such as (b)(2) and (b)(7)(A) are used occasionally. In some cases, records
cannot be located.
III. Definitions of Terms and Acronyms Used
in the Report
There are no FDIC-specific acronyms or other terms used in this report.
Basic report terms expressed in common terminology include:
1. FOIA/PA request
– Freedom of Information
Act/Privacy Act request. A FOIA request is generally a request for access
to records concerning a third party, an organization, or a particular
topic of interest. A Privacy Act request is a request for records
concerning oneself; such requests are also treated as FOIA requests. (All
requests for access to records, regardless of which law is cited by the
requester, are included in this report.)
2. Initial Request
– A request to FDIC for access to
records under the Freedom of Information Act.
– A request to FDIC asking that it
review at a higher administrative level a full denial or partial denial
of access to records under the Freedom of Information Act, or any other FOIA determination such as a matter pertaining to fees.
4. Processed Request or Appeal – A request or appeal for
which FDIC has taken a final action on the request or the appeal in all
5. Multi-track processing
– A system in which simple
requests requiring relatively minimal review are placed in one processing
track and more voluminous and complex requests are placed in one or more
other tracks. Requests in each track are processed on a first-in/first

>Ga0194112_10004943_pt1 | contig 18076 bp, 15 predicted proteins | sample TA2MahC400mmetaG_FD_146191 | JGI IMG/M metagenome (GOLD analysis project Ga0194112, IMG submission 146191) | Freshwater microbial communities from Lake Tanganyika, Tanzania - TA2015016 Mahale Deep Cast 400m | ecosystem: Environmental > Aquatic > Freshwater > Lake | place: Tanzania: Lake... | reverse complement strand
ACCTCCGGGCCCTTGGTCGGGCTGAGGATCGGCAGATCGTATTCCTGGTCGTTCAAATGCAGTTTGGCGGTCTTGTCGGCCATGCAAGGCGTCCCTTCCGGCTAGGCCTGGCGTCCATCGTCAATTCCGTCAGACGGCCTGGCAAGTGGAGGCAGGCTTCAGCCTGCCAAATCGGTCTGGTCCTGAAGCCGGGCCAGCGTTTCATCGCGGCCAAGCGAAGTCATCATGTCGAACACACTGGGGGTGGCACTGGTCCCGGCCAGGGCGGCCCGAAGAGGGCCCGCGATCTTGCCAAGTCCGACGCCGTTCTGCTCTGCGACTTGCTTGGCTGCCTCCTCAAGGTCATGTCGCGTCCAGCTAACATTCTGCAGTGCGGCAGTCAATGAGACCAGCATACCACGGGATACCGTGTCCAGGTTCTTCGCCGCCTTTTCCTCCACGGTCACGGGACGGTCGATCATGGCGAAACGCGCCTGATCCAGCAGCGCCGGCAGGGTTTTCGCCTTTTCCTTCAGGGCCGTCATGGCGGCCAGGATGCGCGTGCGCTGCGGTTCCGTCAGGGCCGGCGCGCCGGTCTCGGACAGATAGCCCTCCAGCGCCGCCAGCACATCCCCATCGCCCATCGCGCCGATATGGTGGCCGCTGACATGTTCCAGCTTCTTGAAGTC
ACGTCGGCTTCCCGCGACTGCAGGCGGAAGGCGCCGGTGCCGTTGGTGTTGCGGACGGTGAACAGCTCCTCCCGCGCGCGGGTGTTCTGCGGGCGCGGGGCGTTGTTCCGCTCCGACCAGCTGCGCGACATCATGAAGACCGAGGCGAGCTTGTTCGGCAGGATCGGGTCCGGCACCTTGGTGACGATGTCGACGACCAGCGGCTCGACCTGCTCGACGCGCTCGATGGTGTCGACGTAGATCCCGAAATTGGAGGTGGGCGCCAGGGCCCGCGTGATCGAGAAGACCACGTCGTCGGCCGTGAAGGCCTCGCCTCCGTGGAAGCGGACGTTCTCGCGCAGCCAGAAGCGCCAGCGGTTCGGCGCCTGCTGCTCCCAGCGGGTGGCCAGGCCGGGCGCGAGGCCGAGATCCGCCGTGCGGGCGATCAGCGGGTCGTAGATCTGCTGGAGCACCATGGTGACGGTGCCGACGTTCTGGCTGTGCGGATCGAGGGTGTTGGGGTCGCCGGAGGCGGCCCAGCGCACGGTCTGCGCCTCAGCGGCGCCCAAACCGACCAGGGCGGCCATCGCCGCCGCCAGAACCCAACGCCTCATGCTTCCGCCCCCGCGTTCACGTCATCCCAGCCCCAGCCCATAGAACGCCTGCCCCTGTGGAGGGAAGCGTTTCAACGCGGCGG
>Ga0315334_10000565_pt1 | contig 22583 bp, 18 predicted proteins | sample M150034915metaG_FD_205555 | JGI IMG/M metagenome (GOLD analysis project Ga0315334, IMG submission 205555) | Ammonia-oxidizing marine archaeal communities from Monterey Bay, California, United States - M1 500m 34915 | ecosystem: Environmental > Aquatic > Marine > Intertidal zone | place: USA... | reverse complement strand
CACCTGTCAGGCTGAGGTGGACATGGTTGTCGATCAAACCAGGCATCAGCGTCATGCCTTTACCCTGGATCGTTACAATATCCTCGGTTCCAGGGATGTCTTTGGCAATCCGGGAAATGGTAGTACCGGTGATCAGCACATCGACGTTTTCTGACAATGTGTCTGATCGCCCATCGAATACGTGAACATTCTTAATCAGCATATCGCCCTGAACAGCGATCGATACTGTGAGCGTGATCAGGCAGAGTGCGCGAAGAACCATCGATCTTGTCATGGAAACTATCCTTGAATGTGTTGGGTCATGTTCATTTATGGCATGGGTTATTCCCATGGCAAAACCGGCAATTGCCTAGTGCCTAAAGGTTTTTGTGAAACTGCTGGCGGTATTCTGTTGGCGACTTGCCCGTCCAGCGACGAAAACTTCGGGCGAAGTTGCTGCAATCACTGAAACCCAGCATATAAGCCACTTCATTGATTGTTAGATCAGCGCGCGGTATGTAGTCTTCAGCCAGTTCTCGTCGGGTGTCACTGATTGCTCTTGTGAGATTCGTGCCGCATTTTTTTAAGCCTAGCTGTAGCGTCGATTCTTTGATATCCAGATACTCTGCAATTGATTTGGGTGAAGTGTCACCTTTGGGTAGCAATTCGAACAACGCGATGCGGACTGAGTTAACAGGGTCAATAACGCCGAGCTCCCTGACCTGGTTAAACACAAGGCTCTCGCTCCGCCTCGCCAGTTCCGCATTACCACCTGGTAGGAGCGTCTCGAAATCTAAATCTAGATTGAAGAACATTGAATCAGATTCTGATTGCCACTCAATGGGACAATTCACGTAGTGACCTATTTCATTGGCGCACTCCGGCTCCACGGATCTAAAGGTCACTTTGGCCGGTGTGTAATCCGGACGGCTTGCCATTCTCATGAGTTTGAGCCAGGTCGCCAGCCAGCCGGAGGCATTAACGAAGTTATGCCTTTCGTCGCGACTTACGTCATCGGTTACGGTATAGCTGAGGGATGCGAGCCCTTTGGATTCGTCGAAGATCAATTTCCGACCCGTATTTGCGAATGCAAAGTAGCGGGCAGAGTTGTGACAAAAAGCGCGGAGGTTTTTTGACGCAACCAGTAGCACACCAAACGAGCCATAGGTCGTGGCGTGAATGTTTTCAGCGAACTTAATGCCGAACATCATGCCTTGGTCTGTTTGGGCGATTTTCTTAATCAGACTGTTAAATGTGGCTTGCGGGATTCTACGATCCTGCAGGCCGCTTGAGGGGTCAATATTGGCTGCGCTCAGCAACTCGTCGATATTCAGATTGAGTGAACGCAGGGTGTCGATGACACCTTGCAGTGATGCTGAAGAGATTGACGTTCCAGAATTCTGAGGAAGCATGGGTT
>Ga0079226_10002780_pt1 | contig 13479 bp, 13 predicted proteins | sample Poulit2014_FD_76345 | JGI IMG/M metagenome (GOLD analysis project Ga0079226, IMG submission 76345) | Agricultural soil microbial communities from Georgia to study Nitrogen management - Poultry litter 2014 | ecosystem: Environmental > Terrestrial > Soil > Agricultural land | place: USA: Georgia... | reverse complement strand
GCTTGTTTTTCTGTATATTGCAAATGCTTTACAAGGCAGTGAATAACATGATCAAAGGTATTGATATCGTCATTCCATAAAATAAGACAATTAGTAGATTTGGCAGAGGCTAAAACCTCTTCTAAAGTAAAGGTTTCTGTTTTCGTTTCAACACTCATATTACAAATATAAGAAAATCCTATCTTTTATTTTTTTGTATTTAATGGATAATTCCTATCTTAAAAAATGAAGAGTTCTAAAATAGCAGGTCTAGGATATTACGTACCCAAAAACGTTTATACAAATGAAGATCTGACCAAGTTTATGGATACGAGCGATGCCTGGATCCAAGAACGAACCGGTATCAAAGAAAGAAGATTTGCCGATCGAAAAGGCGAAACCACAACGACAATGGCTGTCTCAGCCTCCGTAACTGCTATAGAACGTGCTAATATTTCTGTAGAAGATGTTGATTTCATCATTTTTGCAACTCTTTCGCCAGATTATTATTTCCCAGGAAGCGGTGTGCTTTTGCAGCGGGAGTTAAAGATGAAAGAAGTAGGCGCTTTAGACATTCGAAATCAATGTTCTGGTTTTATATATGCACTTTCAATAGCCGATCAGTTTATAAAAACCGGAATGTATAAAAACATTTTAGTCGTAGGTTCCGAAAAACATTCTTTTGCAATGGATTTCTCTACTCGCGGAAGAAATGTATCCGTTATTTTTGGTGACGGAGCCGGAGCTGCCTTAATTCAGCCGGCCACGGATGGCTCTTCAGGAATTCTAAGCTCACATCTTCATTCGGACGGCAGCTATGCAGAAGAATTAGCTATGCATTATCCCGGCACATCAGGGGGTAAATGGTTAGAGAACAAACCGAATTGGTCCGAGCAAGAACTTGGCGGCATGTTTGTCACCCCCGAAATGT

out basis. A requester who has an urgent need for records may request
expedited processing (see below)
6. Expedited processing
– The FDIC will process a FOIA
request on an expedited basis when a requester has shown an exceptional
need or urgency for the records which warrants prioritization of his or
her request over other requests that were made earlier.
7. Simple request – A FOIA request that FDIC
(using multi-track processing) places in its fastest (non-expedited)
track based on the volume and/or simplicity of the records requested.
8. Complex request
– A FOIA request that FDIC
(using multi-track processing) places in a slower track based on the
volume and/or complexity of records requested.
9. Grant – A decision to disclose all records in full in
response to a FOIA request.
10. Partial grant
– A decision to disclose a record in
part in response to a FOIA request, deleting information determined to be
exempt under one or more of the FOIA exemptions; or a decision to
disclose some records in their entirety, but to withhold others in whole
or in part.
11. Denial – A decision not to release any part of